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Learn2Reason: Joint Statistical and Formal learning Approach to improve the Robustness and Time-to-solution for Software Security Open Access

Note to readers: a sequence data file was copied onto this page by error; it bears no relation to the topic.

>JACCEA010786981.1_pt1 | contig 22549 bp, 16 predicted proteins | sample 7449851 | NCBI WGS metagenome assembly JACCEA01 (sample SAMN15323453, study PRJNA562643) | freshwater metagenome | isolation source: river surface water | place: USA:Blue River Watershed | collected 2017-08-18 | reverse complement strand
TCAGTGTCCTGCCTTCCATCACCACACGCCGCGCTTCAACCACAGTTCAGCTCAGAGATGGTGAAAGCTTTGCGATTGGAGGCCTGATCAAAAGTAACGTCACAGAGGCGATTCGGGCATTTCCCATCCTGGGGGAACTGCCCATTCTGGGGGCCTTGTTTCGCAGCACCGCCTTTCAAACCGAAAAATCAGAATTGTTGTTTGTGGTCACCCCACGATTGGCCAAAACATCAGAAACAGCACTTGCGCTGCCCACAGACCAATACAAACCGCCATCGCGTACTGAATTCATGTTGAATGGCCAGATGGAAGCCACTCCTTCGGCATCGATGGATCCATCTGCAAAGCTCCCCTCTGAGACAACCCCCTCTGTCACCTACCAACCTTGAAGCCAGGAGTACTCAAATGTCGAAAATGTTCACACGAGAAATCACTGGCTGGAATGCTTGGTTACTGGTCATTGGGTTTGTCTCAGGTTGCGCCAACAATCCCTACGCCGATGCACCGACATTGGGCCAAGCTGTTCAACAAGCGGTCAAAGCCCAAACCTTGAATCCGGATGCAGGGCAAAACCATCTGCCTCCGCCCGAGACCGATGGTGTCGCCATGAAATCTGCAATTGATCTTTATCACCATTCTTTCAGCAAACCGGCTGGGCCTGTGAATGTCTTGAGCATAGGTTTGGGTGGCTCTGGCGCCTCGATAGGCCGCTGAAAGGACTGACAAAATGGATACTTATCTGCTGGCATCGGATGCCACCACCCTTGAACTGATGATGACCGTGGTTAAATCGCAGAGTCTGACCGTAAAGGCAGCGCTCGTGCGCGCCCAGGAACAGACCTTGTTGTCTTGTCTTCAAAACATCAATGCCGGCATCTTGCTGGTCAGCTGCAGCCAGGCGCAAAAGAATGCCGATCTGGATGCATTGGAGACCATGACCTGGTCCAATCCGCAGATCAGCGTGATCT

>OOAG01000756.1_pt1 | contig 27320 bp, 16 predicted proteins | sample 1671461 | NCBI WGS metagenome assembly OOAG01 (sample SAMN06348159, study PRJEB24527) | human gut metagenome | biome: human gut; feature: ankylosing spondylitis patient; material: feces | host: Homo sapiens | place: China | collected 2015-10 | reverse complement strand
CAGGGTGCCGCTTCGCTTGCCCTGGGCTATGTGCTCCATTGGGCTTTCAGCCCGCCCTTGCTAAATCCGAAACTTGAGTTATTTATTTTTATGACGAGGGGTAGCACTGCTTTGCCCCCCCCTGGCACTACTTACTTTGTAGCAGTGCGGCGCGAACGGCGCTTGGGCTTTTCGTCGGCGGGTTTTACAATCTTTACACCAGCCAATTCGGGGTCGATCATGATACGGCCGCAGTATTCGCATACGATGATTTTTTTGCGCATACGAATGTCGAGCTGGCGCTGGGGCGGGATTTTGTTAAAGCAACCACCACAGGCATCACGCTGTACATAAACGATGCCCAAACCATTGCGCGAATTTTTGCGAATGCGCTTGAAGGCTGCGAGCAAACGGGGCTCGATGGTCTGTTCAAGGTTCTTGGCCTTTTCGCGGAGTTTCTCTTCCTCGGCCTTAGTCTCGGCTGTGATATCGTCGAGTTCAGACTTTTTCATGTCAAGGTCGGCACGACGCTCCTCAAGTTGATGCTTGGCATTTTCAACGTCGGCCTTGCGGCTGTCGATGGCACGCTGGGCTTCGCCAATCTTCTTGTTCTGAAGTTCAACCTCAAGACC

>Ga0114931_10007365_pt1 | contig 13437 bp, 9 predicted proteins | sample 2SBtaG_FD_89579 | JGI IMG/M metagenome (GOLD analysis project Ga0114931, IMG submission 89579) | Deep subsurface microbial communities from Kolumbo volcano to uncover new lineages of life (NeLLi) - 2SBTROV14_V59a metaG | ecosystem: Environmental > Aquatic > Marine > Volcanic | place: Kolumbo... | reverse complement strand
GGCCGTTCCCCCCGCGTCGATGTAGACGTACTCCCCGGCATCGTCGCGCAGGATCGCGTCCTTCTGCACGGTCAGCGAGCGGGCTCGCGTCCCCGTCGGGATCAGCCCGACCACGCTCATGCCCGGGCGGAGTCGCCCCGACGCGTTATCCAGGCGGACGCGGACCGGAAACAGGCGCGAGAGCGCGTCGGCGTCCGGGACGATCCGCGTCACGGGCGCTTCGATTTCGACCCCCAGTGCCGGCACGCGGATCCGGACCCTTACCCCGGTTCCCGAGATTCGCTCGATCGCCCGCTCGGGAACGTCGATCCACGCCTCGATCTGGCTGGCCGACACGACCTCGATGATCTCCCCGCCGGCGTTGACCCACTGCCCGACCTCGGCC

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With the rapid rise in software sizes and complexity, analyzing and fixing bugs in large scale applications is becoming increasingly critical, securing such application has become very challenging due to the growing software complexity. Traditionally, there are two lines of code analysis techniques that have some fundamental limitations: Pure statistical methods and Pure formal methods. Using solely either lacks accuracy or require exhaustive analysis along all paths in the application code. In this dissertation, we first design a joint learning framework using both techniques to protect unsafe memory accesses in programs. As today, such memory violation issues have been among the leading causes of software vulnerability. Memory safety checkers, such as Softbound, enforce memory spatial safety by checking if accesses to array elements are within the corresponding array bounds. However, such checks often result in high execution time overhead due to the cost of executing the instructions associated with the bound checks. To mitigate this problem, techniques to eliminate redundant bound checks are needed. We propose two novel frameworks, SIMBER and Clone-Hunter to eliminate redundant memory bound checks in source code and binaries respectively. In contrast to the existing techniques that primarily rely on static code analysis, our solution leverages learning-based techniques to identify redundant bound checks.Additionally, understanding software and detecting duplicate code fragments is an important task, especially in large code bases. Detecting similar code fragments, usually referred to as \textit{code clones}, can be helpful in discovering vulnerabilities, refactoring code and removing unnecessary code segments. In particular, binary code clone detection can have significant uses in the context of legacy applications that are already deployed in several critical domains. We present learning based frameworks for Domain-Specific Code Clone Detection. Our approach first eliminates non-domain-related instructions through program slicing, and then applies deep learning-based algorithm to model code samples as numerical vectors for the remaining binary instructions. We then use clustering algorithms to aggregate code clones, and use formal analysis to verify the validity of code clones.To further illustrate the benefit of our joint learning approach, we leverage machine learning-based binary code analysis frameworks, combined with dynamic execution and trace analysis to create customized, self-contained programs, in order to minimize the potential attack surface. It automatically identifies program features (i.e., independent, well-contained operations, utilities, or capabilities) relating to application binaries and their communication functions, tailors and eliminates the features to create customized program binaries in accordance with user needs, in a fully unsupervised fashion.This dissertation aims to harnesses the advantages of both statistical analysis and formal techniques to perform rigorous code analysis in both source code and binary executables while maintaining scalability and swiftness. The main contributions of this dissertation are to improve the security issues of code analysis by integrating statistical analysis and formal methods, thereby reducing the time-to-solution.

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